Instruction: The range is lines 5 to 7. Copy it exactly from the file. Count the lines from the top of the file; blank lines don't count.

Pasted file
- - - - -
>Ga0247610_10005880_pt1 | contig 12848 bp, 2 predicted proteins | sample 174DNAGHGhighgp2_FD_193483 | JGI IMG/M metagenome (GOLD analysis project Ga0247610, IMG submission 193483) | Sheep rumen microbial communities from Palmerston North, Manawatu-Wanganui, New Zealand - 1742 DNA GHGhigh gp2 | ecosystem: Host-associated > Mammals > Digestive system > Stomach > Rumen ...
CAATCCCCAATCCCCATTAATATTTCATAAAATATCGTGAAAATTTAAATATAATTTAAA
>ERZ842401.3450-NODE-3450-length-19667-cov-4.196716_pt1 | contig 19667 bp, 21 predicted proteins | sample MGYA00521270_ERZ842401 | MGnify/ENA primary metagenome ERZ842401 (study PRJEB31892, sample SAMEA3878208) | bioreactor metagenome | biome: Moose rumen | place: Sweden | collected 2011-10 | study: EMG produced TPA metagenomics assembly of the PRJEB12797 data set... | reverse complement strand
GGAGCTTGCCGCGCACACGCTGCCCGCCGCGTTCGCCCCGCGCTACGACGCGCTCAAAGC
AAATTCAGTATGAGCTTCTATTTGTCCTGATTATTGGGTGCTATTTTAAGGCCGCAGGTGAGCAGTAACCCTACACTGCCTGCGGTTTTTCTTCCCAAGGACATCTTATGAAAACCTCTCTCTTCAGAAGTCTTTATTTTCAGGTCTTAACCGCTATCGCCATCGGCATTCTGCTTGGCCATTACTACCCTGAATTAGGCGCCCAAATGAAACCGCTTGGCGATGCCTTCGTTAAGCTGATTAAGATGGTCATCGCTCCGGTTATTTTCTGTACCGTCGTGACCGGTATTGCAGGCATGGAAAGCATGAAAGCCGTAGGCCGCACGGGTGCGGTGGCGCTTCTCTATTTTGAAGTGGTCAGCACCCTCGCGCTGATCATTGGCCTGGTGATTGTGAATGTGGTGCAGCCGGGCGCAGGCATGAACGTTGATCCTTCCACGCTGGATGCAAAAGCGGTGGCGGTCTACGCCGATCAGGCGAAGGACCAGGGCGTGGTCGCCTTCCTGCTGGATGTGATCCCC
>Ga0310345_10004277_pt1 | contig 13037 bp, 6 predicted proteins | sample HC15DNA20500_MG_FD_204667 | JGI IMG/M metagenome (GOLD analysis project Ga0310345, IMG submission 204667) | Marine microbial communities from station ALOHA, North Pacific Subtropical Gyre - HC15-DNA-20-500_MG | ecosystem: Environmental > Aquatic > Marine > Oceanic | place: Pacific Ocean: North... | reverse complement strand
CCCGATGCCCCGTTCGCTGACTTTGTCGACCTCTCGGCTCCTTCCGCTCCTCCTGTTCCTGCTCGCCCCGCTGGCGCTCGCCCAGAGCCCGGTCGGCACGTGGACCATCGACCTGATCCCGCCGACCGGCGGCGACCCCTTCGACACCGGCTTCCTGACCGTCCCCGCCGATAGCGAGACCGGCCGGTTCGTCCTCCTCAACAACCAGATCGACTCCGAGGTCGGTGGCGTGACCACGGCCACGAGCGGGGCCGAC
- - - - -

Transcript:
AAATTCAGTATGAGCTTCTATTTGTCCTGATTATTGGGTGCTATTTTAAGGCCGCAGGTGAGCAGTAACCCTACACTGCCTGCGGTTTTTCTTCCCAAGGACATCTTATGAAAACCTCTCTCTTCAGAAGTCTTTATTTTCAGGTCTTAACCGCTATCGCCATCGGCATTCTGCTTGGCCATTACTACCCTGAATTAGGCGCCCAAATGAAACCGCTTGGCGATGCCTTCGTTAAGCTGATTAAGATGGTCATCGCTCCGGTTATTTTCTGTACCGTCGTGACCGGTATTGCAGGCATGGAAAGCATGAAAGCCGTAGGCCGCACGGGTGCGGTGGCGCTTCTCTATTTTGAAGTGGTCAGCACCCTCGCGCTGATCATTGGCCTGGTGATTGTGAATGTGGTGCAGCCGGGCGCAGGCATGAACGTTGATCCTTCCACGCTGGATGCAAAAGCGGTGGCGGTCTACGCCGATCAGGCGAAGGACCAGGGCGTGGTCGCCTTCCTGCTGGATGTGATCCCC
>Ga0310345_10004277_pt1 | contig 13037 bp, 6 predicted proteins | sample HC15DNA20500_MG_FD_204667 | JGI IMG/M metagenome (GOLD analysis project Ga0310345, IMG submission 204667) | Marine microbial communities from station ALOHA, North Pacific Subtropical Gyre - HC15-DNA-20-500_MG | ecosystem: Environmental > Aquatic > Marine > Oceanic | place: Pacific Ocean: North... | reverse complement strand
CCCGATGCCCCGTTCGCTGACTTTGTCGACCTCTCGGCTCCTTCCGCTCCTCCTGTTCCTGCTCGCCCCGCTGGCGCTCGCCCAGAGCCCGGTCGGCACGTGGACCATCGACCTGATCCCGCCGACCGGCGGCGACCCCTTCGACACCGGCTTCCTGACCGTCCCCGCCGATAGCGAGACCGGCCGGTTCGTCCTCCTCAACAACCAGATCGACTCCGAGGTCGGTGGCGTGACCACGGCCACGAGCGGGGCCGAC